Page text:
[8] Fitting,  M., 2006, Bilattices are nice things, in: T. Bolander, V. Hendricks, and S.A. Pedersen (eds.), Self-Reference, CSLI-Publications, Stanford, 53-77.

[9] Geach, P. and Black, M. (eds.), 1952, Translations from the Philosophical Writings of Gottlob Frege, Philosophical Library, New York.

[10] Ginsberg, M., 1988, Multivalued logics: a uniform approach to reasoning in AI, Computer Intelligence, 4: 256-316.

[11] Gottwald,  S., 2001, A Treatise  on Many-valued Logic, Research Studies Press, Baldock.

[12] Lukasiewicz, J., 1970, Selected Works, L. Borkowski (ed.), North-Holland, Amsterdam and PWN, Warsaw.

[13] Neale, S., 2001, Facing Facts, Oxford University Press, Oxford.

[14] Odintsov, S., 2009, On axiomatizing Shramko-Wansing’s logic, Studia Log- ica, 93: 407-428.

[15] Priest, G., 1979, Logic of Paradox, Journal of Philosophical Logic, 8: 219-241.

[16] Ryan, M. and Sadler, M., 1992, Valuation systems and consequence relations, in:  S. Abramsky, D. Gabbay, and T. Maibaum (eds.), Handbook of Logic in Computer Science, Vol. 1., Oxford University Press, Oxford, 1-78.

[17] Shramko, Y., Dunn, J. M., and Takenaka, T., 2001, The trilaticce of constructive truth  values, Journal of Logic and Computation, 11: 761-788.

[18] Shramko, Y. and Wansing, H., 2005, Some useful 16-valued logics: how a computer network should think,  Journal of Philosophical Logic, 34: 121-153.

[19] Shramko, Y.  and Wansing, H.,  2006, Hypercontradictions, generalized truth  values, and logics of truth  and falsehood, Journal of Logic, Language and Information, 15: 403-424.

[20] Shramko, Y. and Wansing, H., 2009, The Slingshot-Argument and sentential idendity, Studia Logica, 91: 429-455.

[21] Shramko, Y. and Wansing, H. (eds.), 2009, Truth  Values. Part I, Special Issue of Studia Logica, Vol. 91, No. 3.

[22] Shramko, Y. and Wansing, H. (eds.), 2009, Truth Values. Part II, Special Issue of Studia Logica, Vol. 92, No. 2.

[23] Shramko, Y. and Wansing, H., 2010, Truth  values, The Stanford Encyclopedia of Philosophy  (Summer 2010 Edition), Edward N. Zalta (ed.), URL

[24] Shramko, Y. and Wansing, H., 2011, Truth and Falsehood. An Inquiry into Generalized Logical Values, Springer, 2011, 250 p.

[25] Suszko, R., 1977, The Fregean axiom and Polish mathematical logic in the 1920’s, Studia Logica, 36: 373-380.

[26] Urquhart,  A., 1986, Many-valued logic, in:  D. Gabbay and F. Guenther (eds.), Handbook of Philosophical Logic, Vol. III., D. Reidel Publishing Co., Dordrecht, 71-116.

[27] Wansing, H.,  2001, Short dialogue between M  (Mathematician)  and P (Philosopher) on multi-lattices, Journal of Logic and Computation, 11: 759-760.

[28] Wansing, H., https://www.uni-log.org/t4-truthvalue.html 2010, The power of Belnap. Sequent systems for S I X T EEN 3 , Journal of Philosophical Logic, 39: 69-393.

[29] Wansing, H. and Belnap, N.D., 2010, Generalized truth  values. A reply to Dubois, Logic Journal of the Interest Group in Pure and Applied Logics 18: 921-935.

[30] Wansing, H. and Shramko, Y.,  2008, Harmonious many-valued propositional  logics and the logic of computer networks, in:  C. D´egremont,  L. Keiff and H. Ruckert (eds.), Dialogues, Logics and Other Strange Things. Essays in Honor of Shahid Rahman, College Publications, 491-516.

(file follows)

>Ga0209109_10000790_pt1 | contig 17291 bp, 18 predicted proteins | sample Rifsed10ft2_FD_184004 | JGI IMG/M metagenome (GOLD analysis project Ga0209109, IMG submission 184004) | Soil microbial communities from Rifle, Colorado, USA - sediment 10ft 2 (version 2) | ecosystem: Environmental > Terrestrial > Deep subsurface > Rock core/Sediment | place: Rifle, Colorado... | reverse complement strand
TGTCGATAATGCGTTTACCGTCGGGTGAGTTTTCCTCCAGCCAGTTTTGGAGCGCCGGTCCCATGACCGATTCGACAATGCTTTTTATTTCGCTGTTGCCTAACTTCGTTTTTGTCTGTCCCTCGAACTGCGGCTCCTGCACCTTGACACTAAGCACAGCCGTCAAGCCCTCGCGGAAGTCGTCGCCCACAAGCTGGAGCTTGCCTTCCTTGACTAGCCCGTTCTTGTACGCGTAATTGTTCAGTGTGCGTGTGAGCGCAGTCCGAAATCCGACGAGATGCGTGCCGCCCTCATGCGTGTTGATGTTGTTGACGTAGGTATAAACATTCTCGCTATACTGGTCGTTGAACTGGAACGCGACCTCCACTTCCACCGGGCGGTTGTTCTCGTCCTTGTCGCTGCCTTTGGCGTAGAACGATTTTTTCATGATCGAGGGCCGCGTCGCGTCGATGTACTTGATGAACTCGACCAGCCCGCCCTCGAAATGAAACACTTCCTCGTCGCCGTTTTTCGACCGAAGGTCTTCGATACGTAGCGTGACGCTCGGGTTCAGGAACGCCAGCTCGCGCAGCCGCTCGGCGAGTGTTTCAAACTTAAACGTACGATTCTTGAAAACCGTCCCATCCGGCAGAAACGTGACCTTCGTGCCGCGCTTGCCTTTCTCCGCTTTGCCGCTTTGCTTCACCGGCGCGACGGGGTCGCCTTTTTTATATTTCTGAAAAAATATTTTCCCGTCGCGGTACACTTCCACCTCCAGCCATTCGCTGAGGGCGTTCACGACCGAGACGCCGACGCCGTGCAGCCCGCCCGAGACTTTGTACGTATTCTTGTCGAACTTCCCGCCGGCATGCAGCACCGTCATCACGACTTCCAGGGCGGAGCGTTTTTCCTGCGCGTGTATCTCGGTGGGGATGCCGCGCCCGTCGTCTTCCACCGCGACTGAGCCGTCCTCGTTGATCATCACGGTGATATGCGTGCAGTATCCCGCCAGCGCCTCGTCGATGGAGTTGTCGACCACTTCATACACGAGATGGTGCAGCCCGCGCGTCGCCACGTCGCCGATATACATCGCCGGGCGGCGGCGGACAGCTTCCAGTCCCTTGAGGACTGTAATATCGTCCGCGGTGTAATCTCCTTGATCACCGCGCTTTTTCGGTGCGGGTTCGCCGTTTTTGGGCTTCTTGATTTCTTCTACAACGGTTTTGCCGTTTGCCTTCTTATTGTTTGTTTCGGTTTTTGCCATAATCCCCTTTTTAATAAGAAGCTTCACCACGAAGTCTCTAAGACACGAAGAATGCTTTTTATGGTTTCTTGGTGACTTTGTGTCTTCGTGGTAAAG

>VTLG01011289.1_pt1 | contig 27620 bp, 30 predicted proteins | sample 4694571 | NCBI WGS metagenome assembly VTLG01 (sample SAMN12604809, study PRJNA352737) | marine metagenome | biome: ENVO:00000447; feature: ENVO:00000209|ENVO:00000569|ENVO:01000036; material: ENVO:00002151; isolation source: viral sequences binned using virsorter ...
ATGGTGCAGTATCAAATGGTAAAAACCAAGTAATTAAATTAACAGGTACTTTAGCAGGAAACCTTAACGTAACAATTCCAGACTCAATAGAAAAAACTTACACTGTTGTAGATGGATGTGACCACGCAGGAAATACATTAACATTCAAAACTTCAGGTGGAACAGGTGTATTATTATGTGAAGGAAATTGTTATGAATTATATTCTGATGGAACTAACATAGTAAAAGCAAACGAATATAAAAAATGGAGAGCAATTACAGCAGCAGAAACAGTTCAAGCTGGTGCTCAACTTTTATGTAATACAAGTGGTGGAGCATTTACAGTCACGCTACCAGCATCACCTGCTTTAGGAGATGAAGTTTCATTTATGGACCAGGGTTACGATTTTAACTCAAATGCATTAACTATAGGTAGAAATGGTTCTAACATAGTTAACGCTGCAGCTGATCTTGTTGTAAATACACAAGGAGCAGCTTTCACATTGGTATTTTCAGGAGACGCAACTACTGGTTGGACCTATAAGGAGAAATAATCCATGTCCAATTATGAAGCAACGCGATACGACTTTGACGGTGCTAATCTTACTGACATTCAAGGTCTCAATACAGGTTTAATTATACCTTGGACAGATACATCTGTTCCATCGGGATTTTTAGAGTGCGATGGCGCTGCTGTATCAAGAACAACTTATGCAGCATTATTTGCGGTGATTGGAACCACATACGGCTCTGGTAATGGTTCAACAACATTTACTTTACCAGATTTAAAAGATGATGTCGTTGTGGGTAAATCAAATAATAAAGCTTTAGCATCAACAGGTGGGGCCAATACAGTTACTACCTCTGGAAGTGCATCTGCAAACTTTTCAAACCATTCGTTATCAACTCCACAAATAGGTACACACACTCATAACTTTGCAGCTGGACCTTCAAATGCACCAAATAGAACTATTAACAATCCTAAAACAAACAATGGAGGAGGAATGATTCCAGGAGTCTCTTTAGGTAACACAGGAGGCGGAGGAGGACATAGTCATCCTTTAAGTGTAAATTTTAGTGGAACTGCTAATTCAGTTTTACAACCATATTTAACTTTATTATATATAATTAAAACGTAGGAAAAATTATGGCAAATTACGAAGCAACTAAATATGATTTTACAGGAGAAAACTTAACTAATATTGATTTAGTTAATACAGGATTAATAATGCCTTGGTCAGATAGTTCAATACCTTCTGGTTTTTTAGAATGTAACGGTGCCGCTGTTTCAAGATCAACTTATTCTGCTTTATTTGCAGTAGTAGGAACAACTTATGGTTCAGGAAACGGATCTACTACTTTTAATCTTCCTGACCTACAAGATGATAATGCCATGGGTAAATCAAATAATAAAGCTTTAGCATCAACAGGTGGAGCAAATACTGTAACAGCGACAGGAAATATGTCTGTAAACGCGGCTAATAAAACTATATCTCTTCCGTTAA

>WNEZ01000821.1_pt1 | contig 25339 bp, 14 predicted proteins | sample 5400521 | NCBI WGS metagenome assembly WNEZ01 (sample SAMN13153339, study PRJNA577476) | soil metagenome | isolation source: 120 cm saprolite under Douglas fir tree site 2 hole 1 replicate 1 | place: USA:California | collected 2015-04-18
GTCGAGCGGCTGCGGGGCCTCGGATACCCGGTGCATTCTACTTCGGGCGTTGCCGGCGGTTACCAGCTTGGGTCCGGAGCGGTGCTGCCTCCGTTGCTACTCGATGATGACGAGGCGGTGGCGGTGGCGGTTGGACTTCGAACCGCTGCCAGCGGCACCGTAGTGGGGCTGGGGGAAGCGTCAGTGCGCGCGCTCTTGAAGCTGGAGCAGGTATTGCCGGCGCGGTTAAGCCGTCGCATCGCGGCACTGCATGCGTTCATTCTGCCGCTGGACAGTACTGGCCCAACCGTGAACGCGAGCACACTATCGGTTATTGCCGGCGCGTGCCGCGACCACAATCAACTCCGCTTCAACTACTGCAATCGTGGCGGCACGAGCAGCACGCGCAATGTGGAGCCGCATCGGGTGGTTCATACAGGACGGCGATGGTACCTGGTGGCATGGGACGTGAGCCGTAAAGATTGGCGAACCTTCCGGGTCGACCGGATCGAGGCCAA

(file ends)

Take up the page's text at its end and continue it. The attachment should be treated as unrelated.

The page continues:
[31] Wansing, H. and Shramko, Y.,  2008, Suszko’s Thesis, inferential many- valuedness, and the notion of a logical system, Studia Logica, 88: 405-429, 89: 147.

[32] Wansing, H. and Shramko, Y., 2008, A note on two ways of defining a many- valued logic, in:  M. Pelis (ed.), Logica Yearbook 2007, Filosofia, Prague, 255-266.s approaches to the construction of logical systems related to truth  value multilattices.   More concretely, we investigate the logics generated by the algebraic operations under the truth  order and under the falsity order in bilattices and trilattices,  as well as various interrelations between them. It is also rather natural to formulate the logical systems in the language obtained by combining the vocabulary of the logic of the truth  order and the falsity order. We consider the corresponding  first-degree  consequence systems, Hilbert-style axiomatizations and Gentzen-style sequent calculi for the multilattice-logics.

Session 3.

Generalized  truth-values: logical and philosophical applications

Besides its purely logical impact, the idea of truth  values has induced a radical rethinking of some central issues in ontology, epistemology and the philosophy of logic, including:  the categorial status of truth  and falsehood, the theory of abstract objects, the subject-matter of logic and its ontological foundations, and the concept of a logical system. In the third lecture we demonstrate the wealth of philosophical problems, which can be analyzed by means of the apparatus of trhttps://www.uni-log.org/t4-truthvalue.htmluth  values.  Among these problems are the liar paradox and the notion of hyper-contradiction, the famous slingshot-argument, Suszko thesis, harmonious many-valued logics, and some others.

Yaroslav Shramko: Department of Philosophy, Kryvyi Rih National University, Ukraine

Heinrich Wansing: Department of Philosophy II, Logic and Epistemology, University of Bochum,

Germany

https://www.uni-log.org/t4-truthvalue.html